The city insists the team owns the parking rights. Unfortunately, it has not yet been able to demonstrate that it does. It has identified numerous documents in support of its assertion, but they tend to show the opposite. Notably, the current agreement recites that “to the best of [the team’s] knowledge, it was the intent of the City and Grantor’s predecessors in interest in connection with the Arena Facility for Grantor’s predecessors in interest to have the right to use and, to some extent, in other ways exploit 5,500 vehicular parking spaces on or in the immediate vicinity of the Arena Land.” That is hardly the certainty required to demonstrate that at some point over the past ten years, the city transferred parking rights that are now contended to be worth as much as $100 million.
Even if the team owns some or all of the parking rights, the value must be roughly proportionate to the compensation paid. The city has given the public the impression that it would use only parking revenues to repay the $100 million in bonds used to finance the payment to Mr. Hulsizer. However, when the draft bond statement was released, it was revealed that the city is pledging excise and sales tax revenues if necessary to repay the bonds. That is extremely significant, because it means that if the team fails again—at any point over the next 30 years—or if parking revenues are insufficient to repay the bonds, Glendale taxpayers will be on the hook to repay the bonds through their tax dollars. The financial consequences could be catastrophic.
The city initially used two studies for the contention that parking revenues would be sufficient to repay the bonds, one by TLHocking & Associates and another by Walker Parking Consultants. We hired a national consulting firm to review those reports. Our consultant found that the city’s reports relied on untenable assumptions and, even then, the projected revenues would be insufficient to repay the bonds, leaving the shortfall to the taxpayers.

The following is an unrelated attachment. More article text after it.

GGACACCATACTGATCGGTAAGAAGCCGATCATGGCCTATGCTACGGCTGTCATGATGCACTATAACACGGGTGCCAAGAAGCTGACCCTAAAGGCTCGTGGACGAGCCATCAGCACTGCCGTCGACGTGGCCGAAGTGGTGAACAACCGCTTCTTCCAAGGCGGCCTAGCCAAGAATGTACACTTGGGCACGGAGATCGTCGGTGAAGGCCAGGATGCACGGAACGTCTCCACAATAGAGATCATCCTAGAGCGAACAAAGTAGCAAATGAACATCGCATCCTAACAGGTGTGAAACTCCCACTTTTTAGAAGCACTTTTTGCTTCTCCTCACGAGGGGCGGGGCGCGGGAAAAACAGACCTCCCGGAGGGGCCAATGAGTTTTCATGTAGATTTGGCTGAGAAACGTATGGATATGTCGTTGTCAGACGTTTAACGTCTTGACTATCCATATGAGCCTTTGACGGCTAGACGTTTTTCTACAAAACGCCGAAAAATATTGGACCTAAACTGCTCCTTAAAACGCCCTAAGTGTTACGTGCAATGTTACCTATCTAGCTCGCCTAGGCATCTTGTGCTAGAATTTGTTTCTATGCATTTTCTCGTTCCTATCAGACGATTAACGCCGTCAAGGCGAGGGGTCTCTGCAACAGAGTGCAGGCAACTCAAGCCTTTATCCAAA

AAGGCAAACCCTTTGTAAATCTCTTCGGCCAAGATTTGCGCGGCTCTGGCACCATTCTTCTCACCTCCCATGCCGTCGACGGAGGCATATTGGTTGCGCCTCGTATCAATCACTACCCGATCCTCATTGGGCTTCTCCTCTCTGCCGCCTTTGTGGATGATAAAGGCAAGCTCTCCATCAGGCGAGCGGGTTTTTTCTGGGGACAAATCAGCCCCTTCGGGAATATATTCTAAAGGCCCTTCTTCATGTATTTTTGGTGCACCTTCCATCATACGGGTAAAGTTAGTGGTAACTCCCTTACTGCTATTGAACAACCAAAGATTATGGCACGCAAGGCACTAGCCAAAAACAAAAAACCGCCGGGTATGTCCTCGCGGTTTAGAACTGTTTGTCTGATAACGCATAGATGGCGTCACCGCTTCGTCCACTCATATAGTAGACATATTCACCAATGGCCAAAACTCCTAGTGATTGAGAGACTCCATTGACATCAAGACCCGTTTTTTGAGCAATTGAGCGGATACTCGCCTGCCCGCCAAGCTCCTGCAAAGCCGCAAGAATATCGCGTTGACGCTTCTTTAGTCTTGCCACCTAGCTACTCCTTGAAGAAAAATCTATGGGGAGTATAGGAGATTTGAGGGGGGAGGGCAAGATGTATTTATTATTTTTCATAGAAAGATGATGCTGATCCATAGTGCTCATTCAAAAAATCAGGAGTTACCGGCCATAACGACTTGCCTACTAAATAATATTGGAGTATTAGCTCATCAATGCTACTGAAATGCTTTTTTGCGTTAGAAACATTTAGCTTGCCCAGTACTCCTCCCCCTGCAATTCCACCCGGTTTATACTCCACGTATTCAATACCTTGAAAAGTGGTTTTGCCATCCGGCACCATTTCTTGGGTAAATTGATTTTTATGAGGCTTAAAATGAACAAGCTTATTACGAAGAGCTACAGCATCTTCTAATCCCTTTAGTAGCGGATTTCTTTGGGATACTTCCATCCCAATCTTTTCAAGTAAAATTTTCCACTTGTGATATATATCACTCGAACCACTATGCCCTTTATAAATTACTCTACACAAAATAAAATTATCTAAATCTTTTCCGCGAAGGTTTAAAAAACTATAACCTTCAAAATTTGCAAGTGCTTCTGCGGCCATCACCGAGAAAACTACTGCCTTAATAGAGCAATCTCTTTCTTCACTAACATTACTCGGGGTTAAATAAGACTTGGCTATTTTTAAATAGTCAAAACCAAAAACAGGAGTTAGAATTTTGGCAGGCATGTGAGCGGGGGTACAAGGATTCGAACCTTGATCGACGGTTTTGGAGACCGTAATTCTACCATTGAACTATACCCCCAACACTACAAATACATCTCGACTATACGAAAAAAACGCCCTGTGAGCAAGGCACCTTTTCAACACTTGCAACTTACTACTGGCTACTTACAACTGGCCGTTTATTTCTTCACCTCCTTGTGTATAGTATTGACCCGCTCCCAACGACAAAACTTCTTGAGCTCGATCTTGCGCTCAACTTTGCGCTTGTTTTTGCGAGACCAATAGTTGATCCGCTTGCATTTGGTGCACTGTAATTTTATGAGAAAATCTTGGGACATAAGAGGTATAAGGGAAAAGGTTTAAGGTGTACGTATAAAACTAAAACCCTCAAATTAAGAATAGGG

The Institute expended $7,000 for this evaluation, only to discover the city withheld another study by Walker Parking Consultants purporting to justify the payment to Mr. Hulsizer. We have not yet evaluated the new study as it was only recently provided to us, but the fact that the city found it necessary to pledge sales and excise tax revenues corroborates the view that parking revenues will be insufficient to repay the bonds.
There is an easy solution to this problem. If Glendale and Mr. Hulsizer believe that parking revenues will be sufficient to repay the bonds, then it is Mr. Hulsizer, not the city, who should guarantee any revenue shortfall. That would prevent serious harm to the taxpayers and place the financial responsibility where it should be: with the owner of the team, rather than on taxpayers’ shoulders. Taxpayers should not be asked to take a risk that the prospective owner is unwilling to take with his own money.
Glendale asserts that because the Goldwater Institute has expressed concerns about the deal, it has caused the bonds’ interest rates to rise. On January 25, 2011, Goldwater Institute attorney Carrie Ann Sitren sent a letter to various bond-rating entities (attached) stating that “the Goldwater Institute is currently investigating a potential legal challenge to the constitutionality of the lease” of the arena. The letter noted, “If the Institute were to initiate litigation on this basis and prevail, holders of bonds arising from the financing of the transaction could face the risk that the transaction would be held unconstitutional and void.” Prospective bond purchasers must not be kept in the dark about potential legal risks, which would be akin to the seller of a home failing to disclose serious construction defects.
We are not anxious to sue over this deal or any deal; to the contrary. But we are anxious for government bodies to follow the law. If this behavior can be subject to a retaliatory lawsuit by a legion of government attorneys, then journalists, bloggers, and regular citizens across the state are all at risk.
The Goldwater Institute is doing what the City of Glendale should be doing on its own: working to protect taxpayers. There should be no need for an independent organization to take the city to court to ensure public documents are made public; the city should make public records public. There should be no need for the Goldwater Institute to file a lawsuit to block this deal because the city should not craft deals that violate the Constitution. Until the city does its job, the Goldwater Institute will be there, asking questions, exposing the truth, and filing lawsuits if and when such action becomes necessary.